How can Financial Literacy Empower Women?

In the past, we’ve shared about how financial literacy can help empower migrant workers. Now, for Women’s Month, we want to focus on how financial literacy can empower women in general.





· Greater financial literacy can help women make more informed decisions about their family’s finances, such as managing tuition fees for children. In most cultures, women are still expected to be the main caregivers for children and elderly in the family, whether or not they are working full-time. This can affect their budgeting and savings.






· Women who are more financially literate can be more prepared before entering into a relationship and, if the relationship ends, they can make more informed financial decisions. Separation and divorce can cause great financial instability for women. A 2017 article in The Guardian points out the financial risks that women face when a marriage or long-term partnership ends. For example, a lot of women find that they do not have enough savings, particularly those who resign from full-time work after having children.





· Women can live longer than men, so they need to have clear retirement plans and make decisions about their future finances as soon as possible. According to the WHO, women can generally live about six to eight years longer than men. With the existing gender pay gap and increased concern for health care in the wake of a global pandemic, it is vital that women prepare financially for their senior years.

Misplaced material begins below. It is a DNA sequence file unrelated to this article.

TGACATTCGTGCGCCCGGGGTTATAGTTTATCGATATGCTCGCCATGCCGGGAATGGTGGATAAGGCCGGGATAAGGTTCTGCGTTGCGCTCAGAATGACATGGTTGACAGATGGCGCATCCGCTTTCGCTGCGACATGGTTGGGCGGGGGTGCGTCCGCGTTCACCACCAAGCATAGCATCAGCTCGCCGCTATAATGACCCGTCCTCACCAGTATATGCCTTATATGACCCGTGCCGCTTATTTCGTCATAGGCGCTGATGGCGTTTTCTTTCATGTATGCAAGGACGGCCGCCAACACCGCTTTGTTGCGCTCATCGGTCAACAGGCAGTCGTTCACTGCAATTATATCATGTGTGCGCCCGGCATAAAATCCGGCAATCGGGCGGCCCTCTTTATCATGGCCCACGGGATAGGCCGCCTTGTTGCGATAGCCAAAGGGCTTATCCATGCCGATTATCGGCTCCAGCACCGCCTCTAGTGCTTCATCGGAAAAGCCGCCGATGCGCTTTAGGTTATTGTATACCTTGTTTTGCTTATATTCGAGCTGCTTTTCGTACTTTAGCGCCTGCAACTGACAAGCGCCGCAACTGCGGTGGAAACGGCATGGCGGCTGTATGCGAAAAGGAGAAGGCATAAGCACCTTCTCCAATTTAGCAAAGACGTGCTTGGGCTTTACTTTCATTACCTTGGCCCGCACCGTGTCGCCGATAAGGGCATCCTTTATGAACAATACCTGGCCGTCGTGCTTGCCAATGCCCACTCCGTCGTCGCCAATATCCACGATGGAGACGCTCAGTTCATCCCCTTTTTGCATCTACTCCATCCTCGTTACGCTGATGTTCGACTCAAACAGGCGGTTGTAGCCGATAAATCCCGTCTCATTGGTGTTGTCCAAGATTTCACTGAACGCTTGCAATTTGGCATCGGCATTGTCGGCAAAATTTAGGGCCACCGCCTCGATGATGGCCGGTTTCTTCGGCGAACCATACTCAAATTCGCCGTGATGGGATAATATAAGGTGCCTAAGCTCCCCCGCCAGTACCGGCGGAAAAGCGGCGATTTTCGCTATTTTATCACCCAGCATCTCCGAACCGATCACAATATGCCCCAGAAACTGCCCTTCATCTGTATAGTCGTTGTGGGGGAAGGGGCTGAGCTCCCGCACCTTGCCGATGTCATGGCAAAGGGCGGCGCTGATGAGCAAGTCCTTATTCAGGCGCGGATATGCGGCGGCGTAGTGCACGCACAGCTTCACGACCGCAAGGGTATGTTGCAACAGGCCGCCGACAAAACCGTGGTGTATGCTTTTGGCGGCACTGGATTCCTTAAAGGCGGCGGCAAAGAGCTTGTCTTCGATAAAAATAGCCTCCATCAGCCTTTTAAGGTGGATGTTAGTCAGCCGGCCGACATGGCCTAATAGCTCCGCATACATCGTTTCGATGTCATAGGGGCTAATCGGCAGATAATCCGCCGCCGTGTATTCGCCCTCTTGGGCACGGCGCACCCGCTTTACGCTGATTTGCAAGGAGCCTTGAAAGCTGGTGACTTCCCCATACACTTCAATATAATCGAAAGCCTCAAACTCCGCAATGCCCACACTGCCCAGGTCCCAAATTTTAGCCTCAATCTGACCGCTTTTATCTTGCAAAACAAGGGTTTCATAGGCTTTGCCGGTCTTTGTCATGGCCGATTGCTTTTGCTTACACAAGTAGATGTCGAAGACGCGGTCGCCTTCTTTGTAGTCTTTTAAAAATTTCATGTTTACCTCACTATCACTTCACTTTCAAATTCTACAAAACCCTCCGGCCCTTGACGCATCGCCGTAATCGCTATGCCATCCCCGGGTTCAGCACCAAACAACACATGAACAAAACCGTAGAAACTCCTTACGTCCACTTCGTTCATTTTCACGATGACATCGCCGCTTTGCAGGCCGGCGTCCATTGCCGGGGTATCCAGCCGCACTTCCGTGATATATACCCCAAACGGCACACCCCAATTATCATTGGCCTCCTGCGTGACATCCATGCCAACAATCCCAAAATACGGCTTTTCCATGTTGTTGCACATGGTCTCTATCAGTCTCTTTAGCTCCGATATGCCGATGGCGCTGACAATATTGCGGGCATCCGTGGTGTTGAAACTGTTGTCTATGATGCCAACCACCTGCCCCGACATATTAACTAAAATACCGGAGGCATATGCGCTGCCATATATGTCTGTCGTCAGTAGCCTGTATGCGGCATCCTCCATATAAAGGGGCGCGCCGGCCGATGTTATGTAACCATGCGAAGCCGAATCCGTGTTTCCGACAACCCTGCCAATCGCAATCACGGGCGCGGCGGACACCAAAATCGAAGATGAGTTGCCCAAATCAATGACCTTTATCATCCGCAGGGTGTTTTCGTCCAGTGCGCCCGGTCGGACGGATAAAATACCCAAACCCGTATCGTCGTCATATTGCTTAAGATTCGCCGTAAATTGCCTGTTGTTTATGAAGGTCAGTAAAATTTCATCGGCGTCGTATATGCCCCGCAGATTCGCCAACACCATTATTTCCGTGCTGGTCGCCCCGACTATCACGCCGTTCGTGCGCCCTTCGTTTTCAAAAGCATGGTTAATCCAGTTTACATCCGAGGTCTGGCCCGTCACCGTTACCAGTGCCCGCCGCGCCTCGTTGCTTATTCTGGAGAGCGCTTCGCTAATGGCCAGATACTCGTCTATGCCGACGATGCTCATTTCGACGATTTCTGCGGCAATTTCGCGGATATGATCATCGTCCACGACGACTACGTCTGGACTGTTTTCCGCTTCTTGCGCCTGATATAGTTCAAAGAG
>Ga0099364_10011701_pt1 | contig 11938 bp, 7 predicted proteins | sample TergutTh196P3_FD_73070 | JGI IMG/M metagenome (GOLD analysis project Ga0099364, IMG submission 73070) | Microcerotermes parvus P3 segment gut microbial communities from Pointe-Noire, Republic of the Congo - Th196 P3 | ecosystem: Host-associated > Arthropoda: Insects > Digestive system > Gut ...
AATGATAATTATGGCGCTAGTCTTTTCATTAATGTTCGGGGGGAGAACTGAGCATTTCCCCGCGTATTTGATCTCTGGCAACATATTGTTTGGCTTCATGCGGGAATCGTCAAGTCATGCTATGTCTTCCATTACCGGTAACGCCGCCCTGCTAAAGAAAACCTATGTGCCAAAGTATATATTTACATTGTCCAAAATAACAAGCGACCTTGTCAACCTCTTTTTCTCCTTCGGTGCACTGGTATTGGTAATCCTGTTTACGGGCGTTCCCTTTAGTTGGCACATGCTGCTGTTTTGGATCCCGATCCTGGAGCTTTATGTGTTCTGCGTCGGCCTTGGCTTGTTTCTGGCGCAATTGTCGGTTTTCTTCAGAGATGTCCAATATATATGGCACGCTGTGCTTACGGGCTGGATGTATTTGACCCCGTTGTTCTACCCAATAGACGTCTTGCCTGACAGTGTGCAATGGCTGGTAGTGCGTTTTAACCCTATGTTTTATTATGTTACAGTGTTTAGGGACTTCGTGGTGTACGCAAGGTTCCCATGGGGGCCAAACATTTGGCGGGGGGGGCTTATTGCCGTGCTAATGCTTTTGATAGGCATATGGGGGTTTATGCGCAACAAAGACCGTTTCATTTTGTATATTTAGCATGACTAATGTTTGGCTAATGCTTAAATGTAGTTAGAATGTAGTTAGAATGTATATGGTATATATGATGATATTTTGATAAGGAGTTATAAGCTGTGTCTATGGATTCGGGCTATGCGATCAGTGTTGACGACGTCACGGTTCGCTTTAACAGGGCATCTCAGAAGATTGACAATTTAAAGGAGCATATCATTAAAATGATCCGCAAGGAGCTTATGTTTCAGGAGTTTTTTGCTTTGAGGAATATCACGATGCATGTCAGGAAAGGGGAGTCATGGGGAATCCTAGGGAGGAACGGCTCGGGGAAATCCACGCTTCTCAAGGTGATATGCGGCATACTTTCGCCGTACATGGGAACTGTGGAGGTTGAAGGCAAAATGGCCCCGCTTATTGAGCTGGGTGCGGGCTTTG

This International Women’s Day, as we seek to take action for equality, TAYO continues to work towards greater financial literacy for women — especially migrant domestic workers — as we believe that financial literacy is connected to economic equality for all.


Learn more about how TAYO is working to empower migrant domestic workers through financial literacy.







Reference List:

McVeigh, T., 2017. The biggest financial risk for women today? Embarking on a relationship. [online] The Guardian. Available at: <https://www.theguardian.com/lifeandstyle/2017/mar/19/divorce-women-risk-poverty-children-relationship> [Accessed 6 March 2021].

Who.int. n.d. WHO | Female life expectancy. [online] Available at: <https://www.who.int/gho/women_and_health/mortality/life_expectancy_text/en/#:~:text=Women%20generally%20live%20longer%20than,differences%20between%20men%20and%20women.> [Accessed 6 March 2021].


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